Fourthly you don’t have to pursue an arts based degree course to have a career in the arts. You might not even need a degree (isn’t that going out of fashion ????)! The statistics include only those who have chosen a university course. They do not include those who have chosen not to go to uni or maybe have not made up their minds yet e.g. those who join a dance company as an apprentice, guys going into NS and leaving it till later to make up their minds. Bear in mind that SOTA is quite new and hasn’t had many graduating cohorts; the oldest cohort is now 23 and just entering the workforce. Whatever it is that they have been studying or doing post-SOTA doesn’t necessarily dictate their career choice. They might choose an arts career even if they graduated with a non-arts degree.

And more on the statistics. How do you decide whether the course is arts or non-arts? What do you make of something like architecture? I know of a SOTA boy who right from the time he auditioned for a place in visual arts as a P6 kid, wanted to be an architect; I suppose that’s non-arts but it does require some artistic flair? What about writers (SOTA offers literary arts now by the way)? If you study literature in the uni is that arts or non-arts? My point is that it’s pointless to judge what portion of the cohort is going into arts fields based on their university choices if they even go to university in the first place (SOTA takes in the full range of Express Stream kids by the way, including those who score below 200 in the PSLE).

Also I think it’s totally unfair to say that the kids who choose non-arts university courses are turning their backs on the arts. They are still active in the arts; I know of SOTA grads pursuing non-arts university degrees who still dance. Look at my brother – he contributes to the local music scene even though he has a full-time non-arts job. I know he’s been to schools to give talks to music teachers (and wasn’t paid to do it!) and was engaged by NAC to act as an expert consultant for which he was paid a pittance! Why is that so? Maybe we lack the ecosystem to support professional artistes and our authorities even those tasked to support the arts do not appreciate it enough to pay what it’s worth (although they seemed quite happy to fork out $800k for a bin centre!). Hopefully with each batch of SOTA kids entering the workforce, whether as professional artistes or in arts-related careers or civil servants, we have a support system that takes the arts and arts education more seriously.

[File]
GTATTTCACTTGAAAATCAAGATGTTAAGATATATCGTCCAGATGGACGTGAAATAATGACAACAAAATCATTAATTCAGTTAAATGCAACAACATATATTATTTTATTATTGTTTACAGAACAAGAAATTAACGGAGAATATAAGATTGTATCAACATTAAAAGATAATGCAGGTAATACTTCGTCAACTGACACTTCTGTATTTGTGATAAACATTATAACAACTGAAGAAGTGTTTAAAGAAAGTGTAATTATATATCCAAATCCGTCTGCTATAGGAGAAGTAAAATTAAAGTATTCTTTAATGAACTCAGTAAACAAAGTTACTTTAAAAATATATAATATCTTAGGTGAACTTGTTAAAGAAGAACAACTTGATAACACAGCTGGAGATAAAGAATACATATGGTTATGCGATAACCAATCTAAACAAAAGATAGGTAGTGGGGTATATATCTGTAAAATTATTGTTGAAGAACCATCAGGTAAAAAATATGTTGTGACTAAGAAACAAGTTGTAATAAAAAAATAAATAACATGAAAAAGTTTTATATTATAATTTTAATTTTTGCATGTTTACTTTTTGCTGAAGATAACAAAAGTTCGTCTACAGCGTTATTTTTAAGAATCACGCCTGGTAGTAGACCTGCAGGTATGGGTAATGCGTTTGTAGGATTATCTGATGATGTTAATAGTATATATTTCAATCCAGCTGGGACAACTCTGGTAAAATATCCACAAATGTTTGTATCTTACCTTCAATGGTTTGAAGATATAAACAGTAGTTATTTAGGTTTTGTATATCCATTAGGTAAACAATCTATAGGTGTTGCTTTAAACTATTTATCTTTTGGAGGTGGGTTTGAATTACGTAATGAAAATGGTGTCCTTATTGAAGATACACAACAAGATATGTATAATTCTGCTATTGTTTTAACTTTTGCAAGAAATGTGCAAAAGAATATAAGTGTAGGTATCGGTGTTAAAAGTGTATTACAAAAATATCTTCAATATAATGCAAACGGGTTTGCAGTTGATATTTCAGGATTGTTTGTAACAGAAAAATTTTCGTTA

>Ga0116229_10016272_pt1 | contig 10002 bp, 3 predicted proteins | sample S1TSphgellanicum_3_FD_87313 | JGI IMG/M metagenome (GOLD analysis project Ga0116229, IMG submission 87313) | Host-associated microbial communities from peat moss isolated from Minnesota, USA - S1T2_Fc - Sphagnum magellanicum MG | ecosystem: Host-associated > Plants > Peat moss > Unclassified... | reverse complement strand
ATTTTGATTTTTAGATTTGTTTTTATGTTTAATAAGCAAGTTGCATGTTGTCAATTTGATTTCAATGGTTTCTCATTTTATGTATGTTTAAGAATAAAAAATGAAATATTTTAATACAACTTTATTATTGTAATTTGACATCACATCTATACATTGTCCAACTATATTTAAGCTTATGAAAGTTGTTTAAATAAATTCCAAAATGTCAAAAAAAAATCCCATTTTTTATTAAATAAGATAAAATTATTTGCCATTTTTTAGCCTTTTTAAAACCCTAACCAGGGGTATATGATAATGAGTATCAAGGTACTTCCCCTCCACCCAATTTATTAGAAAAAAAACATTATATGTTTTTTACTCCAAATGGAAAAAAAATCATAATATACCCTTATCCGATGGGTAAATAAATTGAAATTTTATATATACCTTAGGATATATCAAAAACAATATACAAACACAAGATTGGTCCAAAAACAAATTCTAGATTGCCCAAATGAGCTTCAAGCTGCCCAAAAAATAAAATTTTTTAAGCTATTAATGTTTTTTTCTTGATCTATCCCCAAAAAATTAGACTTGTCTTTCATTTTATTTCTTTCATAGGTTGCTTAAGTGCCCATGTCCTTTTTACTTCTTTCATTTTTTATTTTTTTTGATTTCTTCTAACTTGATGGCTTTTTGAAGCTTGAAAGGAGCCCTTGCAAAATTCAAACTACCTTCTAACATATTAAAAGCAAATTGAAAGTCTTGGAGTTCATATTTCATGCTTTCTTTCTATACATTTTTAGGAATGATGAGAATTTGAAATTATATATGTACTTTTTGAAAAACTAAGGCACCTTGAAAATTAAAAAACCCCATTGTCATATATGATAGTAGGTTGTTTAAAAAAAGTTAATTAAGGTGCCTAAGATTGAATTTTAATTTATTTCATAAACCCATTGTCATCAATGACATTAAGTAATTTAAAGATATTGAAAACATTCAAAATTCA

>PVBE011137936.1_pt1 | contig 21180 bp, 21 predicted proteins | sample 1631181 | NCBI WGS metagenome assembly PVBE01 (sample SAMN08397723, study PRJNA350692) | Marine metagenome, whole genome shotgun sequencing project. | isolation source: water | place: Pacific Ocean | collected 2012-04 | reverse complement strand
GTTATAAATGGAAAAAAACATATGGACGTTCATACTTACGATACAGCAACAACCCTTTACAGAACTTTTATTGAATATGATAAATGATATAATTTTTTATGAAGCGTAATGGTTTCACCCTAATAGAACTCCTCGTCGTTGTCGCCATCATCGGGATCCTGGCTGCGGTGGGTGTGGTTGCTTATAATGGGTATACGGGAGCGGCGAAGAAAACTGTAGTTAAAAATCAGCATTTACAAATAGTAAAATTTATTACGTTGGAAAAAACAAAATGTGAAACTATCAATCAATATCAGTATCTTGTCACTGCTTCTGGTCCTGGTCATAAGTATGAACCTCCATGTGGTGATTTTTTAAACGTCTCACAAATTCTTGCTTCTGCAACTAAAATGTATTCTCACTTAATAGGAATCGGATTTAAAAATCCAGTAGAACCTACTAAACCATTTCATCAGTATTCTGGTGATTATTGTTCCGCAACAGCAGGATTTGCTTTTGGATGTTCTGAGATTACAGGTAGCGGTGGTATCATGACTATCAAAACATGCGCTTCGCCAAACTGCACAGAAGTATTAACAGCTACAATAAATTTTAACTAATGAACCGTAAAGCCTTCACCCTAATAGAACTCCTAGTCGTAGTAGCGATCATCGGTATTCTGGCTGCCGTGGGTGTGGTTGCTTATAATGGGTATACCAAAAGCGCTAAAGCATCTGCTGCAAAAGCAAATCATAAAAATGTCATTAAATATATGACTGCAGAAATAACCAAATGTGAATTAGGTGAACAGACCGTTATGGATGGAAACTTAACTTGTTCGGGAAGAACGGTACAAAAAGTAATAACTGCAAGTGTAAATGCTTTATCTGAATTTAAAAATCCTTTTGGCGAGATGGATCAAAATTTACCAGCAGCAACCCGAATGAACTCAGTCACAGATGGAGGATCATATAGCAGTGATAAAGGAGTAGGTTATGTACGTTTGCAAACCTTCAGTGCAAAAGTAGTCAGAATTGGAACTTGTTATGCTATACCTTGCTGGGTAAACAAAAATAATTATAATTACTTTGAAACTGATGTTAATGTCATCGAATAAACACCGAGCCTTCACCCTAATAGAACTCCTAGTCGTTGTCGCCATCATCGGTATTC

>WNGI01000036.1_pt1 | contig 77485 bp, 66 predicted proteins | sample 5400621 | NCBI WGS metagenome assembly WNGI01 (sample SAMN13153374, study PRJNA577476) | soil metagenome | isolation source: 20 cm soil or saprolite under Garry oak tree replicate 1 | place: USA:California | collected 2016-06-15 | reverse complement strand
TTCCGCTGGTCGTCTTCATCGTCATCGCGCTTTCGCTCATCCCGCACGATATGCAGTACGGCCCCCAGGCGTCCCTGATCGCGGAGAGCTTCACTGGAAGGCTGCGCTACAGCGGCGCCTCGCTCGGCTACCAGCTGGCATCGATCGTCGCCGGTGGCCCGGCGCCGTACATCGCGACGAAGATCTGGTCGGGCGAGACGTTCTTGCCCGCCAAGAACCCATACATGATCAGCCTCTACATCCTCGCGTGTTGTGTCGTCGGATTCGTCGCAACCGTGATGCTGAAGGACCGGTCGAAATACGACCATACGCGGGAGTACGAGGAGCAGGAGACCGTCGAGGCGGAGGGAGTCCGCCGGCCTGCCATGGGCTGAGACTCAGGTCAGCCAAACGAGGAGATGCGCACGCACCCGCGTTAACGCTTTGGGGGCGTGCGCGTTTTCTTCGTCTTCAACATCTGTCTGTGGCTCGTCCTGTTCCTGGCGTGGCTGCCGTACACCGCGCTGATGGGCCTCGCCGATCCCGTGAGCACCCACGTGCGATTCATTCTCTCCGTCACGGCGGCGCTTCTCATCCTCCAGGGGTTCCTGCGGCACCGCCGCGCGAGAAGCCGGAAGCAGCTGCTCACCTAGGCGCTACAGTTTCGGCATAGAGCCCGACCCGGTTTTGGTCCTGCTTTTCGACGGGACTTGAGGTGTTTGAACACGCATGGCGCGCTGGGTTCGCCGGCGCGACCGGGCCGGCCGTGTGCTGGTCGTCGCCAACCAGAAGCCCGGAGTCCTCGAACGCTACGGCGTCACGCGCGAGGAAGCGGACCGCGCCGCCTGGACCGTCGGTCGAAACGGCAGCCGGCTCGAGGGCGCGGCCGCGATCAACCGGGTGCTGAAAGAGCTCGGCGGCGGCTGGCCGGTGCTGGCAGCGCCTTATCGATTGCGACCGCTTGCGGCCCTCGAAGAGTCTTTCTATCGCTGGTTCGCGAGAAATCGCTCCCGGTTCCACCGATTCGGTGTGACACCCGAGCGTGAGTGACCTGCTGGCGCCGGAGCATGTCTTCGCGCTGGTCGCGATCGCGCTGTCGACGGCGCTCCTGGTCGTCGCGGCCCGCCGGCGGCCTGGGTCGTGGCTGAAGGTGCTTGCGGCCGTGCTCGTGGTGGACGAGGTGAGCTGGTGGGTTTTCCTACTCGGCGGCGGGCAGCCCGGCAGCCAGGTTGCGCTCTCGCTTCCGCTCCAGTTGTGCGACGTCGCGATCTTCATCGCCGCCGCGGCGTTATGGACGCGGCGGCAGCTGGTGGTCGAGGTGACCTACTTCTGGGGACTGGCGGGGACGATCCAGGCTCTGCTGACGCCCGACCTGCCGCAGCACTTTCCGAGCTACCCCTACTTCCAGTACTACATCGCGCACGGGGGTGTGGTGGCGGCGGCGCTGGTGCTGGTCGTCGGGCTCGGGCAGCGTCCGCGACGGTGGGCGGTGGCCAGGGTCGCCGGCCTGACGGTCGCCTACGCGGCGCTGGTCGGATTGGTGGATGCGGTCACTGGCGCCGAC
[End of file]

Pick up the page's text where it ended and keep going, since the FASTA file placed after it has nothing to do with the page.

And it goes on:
Lastly, an arts based education such as the one provided at SOTA is not just about training the young in the arts. It nurtures a certain mindset, one that is creative and willing to take risks. As part of their studies, the kids at SOTA need to create – whether an artwork or a play or a dance or a poem, etc. They open themselves to feedback and criticism. This is very different from studies in maths and science as you can imagine. Right from the start, SOTA has not claimed that their mission was to churn out professional artistes and indeed that is not the purpose. There are kids who enter the school with no intention of pursing an arts career and there are those (like my daughter) who plan on becoming professional artistes and both are totally acceptable. SOTA knows this, we SOTA parents know this; it’s people who don’t understand the concept of an arts based academic institution who don’t understand the purpose of SOTA. Think about the sports school – if the kids there do not represent Singapore or become professional athletes, has the school failed? The kids there would have developed resilience, discipline, perseverance- whatever they choose to do with their futures they will be the better for it because of the education they received at the Singapore Sports School and so will the SOTA kids – they will be better lawyers, better doctors, better civil servants, which can’t be bad for our society.